My first glimpse of Rohit Sharma was eight years ago at Udaipur, a city known for its majestic palaces. Pravin Amre, who had made a Test century on his debut at a fiery pitch at Durban back in 1992, always spoke highly of this lad from Borivali. Was he so good? “Wait till you watch him. You will believe me,” insisted Amre.

The opportunity came during the 2006 Deodhar Trophy. West Zone was playing North Zone at a college ground in Udaipur. North had a decent attack — Gagandeep Singh, Joginder Sharma, Abid Nabi, Amit Mishra, RS Sodhi. West had Sharma, who was just 18 at the time and impatient to outdo the competition and make it at the national level. Dinesh Lad, his coach since childhood, had taught him discipline, hard work and the importance of not squandering opportunities.

Here was a chance and Sharma did not err. He smashed the North attack with a 123-ball 142 — destroying the bowling with a wide range of shots. It was magical stuff for the simple reason that the ball stayed hit when he put his bat to the ball. Not one of the 14 fours and three sixes that he cracked was crude. He appeared to caress the ball between the gap, and that has remained his forte.

Recently, when he pulverised the Sri Lankan attack, he did just that, picked the gaps. And improvised, hitting inside-out strokes and savagely sending the ball across the field to make a record-breaking innings of 264 runs. The match was a thriller and proved the mettle of a man whose indiscretion at the crease had cost him a place in the 2011 World Cup. At that time, Lad had termed it the “right thing to happen”. Sharma’s mastery of all shots is born from necessity. These days the opposition studies batsmen through video recordings. Sharma found his way out, by being unpredictable, by working on different angles. He learned how to place the ball beyond fielders. Fielding captains are yet to find a solution around this.

The experts never doubted Sharma’s talent, however some senior teammates questioned his discipline. He seemed to have lost direction even though the national selectors continued to back him. A poor series in Sri Lanka in 2012 threatened to curtail his international career as Sharma aggregated a mere 13 runs in five One Day Internationals. He had begun to feel the pressure like never before. That he came out of it on a thunderous note speaks volumes about Sharma’s unflinching faith in his own abilities.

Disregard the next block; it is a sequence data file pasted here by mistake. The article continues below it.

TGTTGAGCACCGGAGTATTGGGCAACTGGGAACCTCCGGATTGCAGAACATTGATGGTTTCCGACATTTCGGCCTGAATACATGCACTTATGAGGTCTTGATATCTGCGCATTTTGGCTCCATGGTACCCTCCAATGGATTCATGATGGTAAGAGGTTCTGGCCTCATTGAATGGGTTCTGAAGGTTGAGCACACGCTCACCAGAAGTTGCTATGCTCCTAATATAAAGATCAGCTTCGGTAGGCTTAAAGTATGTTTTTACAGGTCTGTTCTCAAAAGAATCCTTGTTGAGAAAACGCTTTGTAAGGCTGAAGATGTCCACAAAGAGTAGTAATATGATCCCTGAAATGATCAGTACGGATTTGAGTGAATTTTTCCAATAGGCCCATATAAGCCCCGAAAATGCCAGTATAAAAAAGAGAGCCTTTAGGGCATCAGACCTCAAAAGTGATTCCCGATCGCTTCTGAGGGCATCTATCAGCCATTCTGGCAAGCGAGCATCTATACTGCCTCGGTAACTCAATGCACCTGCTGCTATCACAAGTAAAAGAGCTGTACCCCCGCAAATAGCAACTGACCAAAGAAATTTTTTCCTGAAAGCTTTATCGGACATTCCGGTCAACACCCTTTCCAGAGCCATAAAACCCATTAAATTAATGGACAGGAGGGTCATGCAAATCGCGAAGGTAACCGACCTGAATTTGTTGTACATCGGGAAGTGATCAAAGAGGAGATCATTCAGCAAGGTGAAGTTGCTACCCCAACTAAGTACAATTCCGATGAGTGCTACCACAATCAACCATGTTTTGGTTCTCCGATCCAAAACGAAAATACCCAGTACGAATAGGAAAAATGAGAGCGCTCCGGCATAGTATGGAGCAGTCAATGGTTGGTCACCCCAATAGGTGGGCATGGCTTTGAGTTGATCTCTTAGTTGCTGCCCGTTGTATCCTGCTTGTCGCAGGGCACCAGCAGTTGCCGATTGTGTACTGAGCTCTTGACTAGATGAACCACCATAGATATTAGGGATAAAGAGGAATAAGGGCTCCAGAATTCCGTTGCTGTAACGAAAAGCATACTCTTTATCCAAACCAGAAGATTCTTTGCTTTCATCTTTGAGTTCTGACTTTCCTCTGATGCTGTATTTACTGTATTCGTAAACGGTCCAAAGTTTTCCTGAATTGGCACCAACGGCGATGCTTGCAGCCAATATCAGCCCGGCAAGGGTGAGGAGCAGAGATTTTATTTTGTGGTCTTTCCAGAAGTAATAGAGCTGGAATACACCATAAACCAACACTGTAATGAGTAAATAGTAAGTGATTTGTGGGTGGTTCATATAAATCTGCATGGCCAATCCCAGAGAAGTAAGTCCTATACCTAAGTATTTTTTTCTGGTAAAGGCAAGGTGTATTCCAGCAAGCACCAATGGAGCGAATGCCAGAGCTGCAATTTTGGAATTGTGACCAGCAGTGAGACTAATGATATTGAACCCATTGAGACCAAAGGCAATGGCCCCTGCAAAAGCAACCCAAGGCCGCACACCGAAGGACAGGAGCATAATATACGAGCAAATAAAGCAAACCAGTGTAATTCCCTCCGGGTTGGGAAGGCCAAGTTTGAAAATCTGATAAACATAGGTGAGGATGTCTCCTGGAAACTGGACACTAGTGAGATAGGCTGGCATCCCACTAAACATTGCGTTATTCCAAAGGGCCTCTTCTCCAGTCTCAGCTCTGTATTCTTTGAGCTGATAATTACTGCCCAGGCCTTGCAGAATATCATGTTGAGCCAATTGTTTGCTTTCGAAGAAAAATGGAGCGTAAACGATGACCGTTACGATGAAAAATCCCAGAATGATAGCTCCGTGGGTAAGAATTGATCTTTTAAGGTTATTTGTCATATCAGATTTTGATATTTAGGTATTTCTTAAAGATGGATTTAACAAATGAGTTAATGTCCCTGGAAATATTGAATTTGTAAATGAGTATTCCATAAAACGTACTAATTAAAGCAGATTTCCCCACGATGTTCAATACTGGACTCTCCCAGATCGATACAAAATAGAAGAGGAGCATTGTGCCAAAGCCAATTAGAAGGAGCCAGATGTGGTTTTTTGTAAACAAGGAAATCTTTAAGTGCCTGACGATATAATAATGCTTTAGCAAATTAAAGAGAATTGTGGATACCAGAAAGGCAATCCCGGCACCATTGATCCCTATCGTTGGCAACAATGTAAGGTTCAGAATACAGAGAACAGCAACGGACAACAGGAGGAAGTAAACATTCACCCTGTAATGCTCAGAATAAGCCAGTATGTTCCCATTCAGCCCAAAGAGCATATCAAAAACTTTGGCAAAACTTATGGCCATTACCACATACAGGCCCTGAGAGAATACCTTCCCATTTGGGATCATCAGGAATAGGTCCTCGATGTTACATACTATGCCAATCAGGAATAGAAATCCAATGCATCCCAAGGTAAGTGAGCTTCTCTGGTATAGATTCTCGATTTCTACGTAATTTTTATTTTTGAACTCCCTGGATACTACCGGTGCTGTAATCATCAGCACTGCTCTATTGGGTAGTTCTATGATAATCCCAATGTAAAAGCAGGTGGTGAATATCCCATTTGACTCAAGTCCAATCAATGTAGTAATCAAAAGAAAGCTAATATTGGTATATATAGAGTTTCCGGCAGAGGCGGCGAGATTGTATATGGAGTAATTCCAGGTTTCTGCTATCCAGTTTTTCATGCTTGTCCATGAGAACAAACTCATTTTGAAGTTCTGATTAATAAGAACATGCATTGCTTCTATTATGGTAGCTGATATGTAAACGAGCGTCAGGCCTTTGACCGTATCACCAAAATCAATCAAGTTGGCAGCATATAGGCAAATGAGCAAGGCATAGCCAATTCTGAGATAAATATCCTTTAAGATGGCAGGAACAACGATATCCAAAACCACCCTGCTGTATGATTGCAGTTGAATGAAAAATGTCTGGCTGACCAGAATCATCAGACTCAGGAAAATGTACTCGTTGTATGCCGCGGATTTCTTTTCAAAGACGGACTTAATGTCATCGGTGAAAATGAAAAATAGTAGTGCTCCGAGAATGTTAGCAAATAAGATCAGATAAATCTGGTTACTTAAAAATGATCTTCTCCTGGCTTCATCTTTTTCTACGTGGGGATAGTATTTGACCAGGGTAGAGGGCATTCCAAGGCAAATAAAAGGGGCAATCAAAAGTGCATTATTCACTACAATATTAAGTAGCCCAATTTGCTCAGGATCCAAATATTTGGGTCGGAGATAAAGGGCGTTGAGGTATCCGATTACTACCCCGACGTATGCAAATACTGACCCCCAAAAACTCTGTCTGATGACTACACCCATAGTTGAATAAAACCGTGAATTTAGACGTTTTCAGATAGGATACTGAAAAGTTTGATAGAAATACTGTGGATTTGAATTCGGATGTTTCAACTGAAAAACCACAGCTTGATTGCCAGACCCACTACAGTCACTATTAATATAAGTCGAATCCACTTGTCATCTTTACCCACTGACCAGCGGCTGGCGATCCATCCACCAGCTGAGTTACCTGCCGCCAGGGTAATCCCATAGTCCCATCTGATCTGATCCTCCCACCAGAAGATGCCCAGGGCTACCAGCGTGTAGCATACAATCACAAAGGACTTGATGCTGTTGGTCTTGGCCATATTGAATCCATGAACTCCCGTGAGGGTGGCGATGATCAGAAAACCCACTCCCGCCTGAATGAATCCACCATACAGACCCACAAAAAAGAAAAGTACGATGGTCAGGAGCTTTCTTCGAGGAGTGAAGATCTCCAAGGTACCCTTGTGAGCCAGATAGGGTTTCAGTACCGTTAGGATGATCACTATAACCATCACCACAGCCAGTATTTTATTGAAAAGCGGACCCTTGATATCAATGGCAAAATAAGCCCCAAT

“I can do it. I will do it,” he would often tell his close friends and teammates. And he did it in style, drawing inspiration and discipline from his close association with Sachin Tendulkar. Sharma gave more and more time to cricket and grew in stature as a batsman of great potential.

Sharma symbolises the modern cricketer — confident, aggressive, ambitious and professional. He always looks to make a statement in an authoritative style, his presence at the crease is an eventful sojourn, without a moment of ennui, the bowlers often a picture of trepidation, exploring avenues of escape.

“I look to dominate. The bowler has a ball. But I have my bat and the crease is my domain,” he had said at the end of that century in Udaipur. He has grown into a batsman who now appeals to the crowds and the T20 squad. It is his place in the Test team that causes anxiety. His Test debut happened only in November 2013. He responded with a century. In the next, which was Tendulkar’s farewell Test, he paid his tribute to the master with another century. Sharma’s next 10 Test innings yielded a mere half century.

When most experts believed that batsmen like Chris Gayle, AB de Villiers, Kevin Pietersen or Virender Sehwag would be the first to achieve the double century in ODI, Tendulkar rose to the task. Sharma has eclipsed them all with scores of 209 (against Australia) and 264 (against Sri Lanka) within the span of one year. Not bad for someone who had once aspired to become an off-spinner!

When Lad promoted him to open the innings in a club match, the 12-year-old Sharma responded with a century. That small step in local cricket has now become a stride in the international arena.

Only he would do well to remember the laafa (slap) that Lad reserved for him once for throwing his wicket away. He learnt the value of keeping his wicket that day.

( Vijay Lokapally is Deputy Editor,Sports, The Hindu)

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